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Massachusetts' official sedimentary structure? Geologist wants state to recognize armored mud balls

The state of Massachusetts has a long list of official symbols. There's an official muffin, a state cat (and dog) and a state rock. But so far, not an official sedimentary structure. That could change.

Richard D. Little, an enthusiastic geologist, is seeking the designation for lithified armored mud balls found in locations around Franklin County. The Jurassic period rocks are significant, Little said, and rare.

At Unity Park, along the banks of the Connecticut River in Turners Falls, Massachusetts, Little recently used a slab of stone that contains several of the armored mud balls to rapture on about his beloved geologic wonders.

“This could come out to be the size of a basketball maybe,” Little said pointing to what looks like an embedded stone. A moment later, he dropped his estimate. “It's probably the size of a little golf ball.”

Geologist Richard D. Little stands by a boulder containing lithified armored mud balls, in Turners Falls, Massachusetts. Little, who first documented mudballs in this area, is campaigning to make them the state's first official sedimentary structure.
Jill Kaufman
/
NEPM
Geologist Richard D. Little stands by a boulder containing lithified armored mud balls, in Turners Falls, Massachusetts. Little, who first documented mudballs in this area, is campaigning to make them the state's first official sedimentary structure.

The slab came from the foundation of a bridge that once connected Turners Falls to the town of Gill. (The bridge was taken down in the mid 1940s.)

It was in 1969, in the bridge anchors left in the river, that Little first saw remnants of the Jurassic period sediments. He was new in town, he said, driving around, getting ready to teach his first class at Greenfield Community College.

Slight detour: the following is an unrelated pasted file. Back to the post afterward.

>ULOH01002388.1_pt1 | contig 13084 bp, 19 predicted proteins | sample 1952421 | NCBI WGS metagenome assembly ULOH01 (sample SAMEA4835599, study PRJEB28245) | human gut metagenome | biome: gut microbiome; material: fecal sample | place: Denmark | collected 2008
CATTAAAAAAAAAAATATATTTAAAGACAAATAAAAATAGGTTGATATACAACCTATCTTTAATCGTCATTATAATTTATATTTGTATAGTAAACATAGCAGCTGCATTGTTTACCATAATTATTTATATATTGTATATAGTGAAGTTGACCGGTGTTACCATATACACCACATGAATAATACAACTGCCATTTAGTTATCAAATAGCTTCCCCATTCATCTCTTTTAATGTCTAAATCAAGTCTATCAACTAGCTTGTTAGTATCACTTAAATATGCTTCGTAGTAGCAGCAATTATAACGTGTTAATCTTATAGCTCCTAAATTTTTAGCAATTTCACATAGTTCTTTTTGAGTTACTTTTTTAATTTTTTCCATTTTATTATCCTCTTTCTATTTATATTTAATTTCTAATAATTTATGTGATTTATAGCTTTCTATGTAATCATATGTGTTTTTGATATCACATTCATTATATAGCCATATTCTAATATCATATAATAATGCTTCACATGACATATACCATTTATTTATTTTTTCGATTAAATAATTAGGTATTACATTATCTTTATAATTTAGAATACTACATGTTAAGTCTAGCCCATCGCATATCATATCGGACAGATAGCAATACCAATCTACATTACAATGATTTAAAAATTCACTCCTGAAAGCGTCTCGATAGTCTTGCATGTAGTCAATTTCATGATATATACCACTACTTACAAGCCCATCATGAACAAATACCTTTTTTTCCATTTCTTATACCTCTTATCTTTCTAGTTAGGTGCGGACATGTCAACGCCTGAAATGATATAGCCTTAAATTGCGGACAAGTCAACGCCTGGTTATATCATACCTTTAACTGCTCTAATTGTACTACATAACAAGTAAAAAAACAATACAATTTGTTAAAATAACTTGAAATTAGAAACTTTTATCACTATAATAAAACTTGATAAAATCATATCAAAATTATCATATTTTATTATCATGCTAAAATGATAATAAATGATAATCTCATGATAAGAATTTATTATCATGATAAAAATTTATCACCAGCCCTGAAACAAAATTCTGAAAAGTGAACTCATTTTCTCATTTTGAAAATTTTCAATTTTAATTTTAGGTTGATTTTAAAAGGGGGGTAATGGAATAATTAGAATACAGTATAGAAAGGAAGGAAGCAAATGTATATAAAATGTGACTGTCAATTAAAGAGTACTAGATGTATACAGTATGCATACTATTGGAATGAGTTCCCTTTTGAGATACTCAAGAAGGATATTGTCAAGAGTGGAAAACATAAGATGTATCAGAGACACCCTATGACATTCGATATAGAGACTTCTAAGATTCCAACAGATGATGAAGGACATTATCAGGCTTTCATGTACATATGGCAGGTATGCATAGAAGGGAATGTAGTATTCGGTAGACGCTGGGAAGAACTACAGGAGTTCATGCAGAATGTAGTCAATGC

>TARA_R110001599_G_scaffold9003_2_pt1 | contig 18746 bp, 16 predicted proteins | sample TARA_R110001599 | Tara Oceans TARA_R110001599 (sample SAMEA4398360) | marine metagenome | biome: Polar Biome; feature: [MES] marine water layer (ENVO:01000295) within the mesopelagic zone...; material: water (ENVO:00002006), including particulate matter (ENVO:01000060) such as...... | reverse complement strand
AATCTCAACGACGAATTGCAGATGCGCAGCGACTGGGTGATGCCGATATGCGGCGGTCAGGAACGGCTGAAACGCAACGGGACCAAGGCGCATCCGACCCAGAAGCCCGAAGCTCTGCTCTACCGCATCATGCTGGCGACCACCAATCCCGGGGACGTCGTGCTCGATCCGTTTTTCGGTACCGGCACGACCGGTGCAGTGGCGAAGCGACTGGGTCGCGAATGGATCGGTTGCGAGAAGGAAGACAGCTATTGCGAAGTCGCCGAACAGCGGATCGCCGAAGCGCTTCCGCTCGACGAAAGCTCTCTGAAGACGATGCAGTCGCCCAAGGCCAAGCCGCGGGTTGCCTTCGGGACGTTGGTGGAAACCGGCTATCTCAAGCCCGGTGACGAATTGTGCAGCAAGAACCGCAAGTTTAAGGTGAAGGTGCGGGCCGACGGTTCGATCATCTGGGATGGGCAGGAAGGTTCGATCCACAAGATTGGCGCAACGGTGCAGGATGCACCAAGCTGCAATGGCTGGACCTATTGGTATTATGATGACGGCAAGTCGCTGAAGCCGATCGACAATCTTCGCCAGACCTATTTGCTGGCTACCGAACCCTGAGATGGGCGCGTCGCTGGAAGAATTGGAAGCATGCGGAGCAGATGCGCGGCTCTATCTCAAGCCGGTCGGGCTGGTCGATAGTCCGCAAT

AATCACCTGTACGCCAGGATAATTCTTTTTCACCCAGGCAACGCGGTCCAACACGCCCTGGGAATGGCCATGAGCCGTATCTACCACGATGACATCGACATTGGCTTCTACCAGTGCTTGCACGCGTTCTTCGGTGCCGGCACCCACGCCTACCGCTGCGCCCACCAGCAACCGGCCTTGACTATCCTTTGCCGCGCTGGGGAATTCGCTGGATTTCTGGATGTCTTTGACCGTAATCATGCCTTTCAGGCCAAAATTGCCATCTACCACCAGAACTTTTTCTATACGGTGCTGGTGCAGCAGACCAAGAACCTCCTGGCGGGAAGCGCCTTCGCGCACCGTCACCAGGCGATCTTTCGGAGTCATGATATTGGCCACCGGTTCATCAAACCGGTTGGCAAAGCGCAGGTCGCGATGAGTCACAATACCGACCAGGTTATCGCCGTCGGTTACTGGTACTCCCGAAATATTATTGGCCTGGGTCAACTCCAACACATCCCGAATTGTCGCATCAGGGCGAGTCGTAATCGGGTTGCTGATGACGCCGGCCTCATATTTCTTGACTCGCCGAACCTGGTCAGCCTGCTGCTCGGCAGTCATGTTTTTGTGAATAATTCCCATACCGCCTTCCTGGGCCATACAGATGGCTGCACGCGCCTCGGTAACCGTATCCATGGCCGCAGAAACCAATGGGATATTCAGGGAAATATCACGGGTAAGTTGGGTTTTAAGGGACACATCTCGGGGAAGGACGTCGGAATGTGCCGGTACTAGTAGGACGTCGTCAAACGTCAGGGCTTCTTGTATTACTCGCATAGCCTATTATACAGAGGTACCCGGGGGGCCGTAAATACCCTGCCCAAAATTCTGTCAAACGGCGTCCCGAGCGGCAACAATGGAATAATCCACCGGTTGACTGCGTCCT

“Of course, geologists, we always like to go over and look at the rocks," Little said. "These rocks were fairly obvious because they were reddish and they had round circular things kind of lined up in a row, and I'm thinking to myself, ‘What is that?’"

Armored mud balls are geologically important, Little said, and certainly deserving of becoming a state symbol in Massachusetts.

"They need recognition because they're a great educational tool, a peek into the geological past that is so rare," Little said.

They can even tell us something about how climate — back then — changed.

“There had to be a time of more rainfall, expanded lakes, of wetter climate when the lakes and the old valley here,” Little said, pointing toward the river, “the old rift valley, were higher.”

At some point in time, Little said, lake levels fell and the armored mud balls tumbled down streambeds, picking up pebbles along the way — that’s the armored part. Imagine, he said, who may have seen that mud ball rolling along.

“A dinosaur could have been on the riverside,” Little said. “They're just looking down and saying, ‘Oh, look at those rolling balls going down stream.’”

These armored mud balls are hard to find, Little said. They can't even exist in some locations. They need perfect conditions to form, and then not fall apart, to eventually become lithified.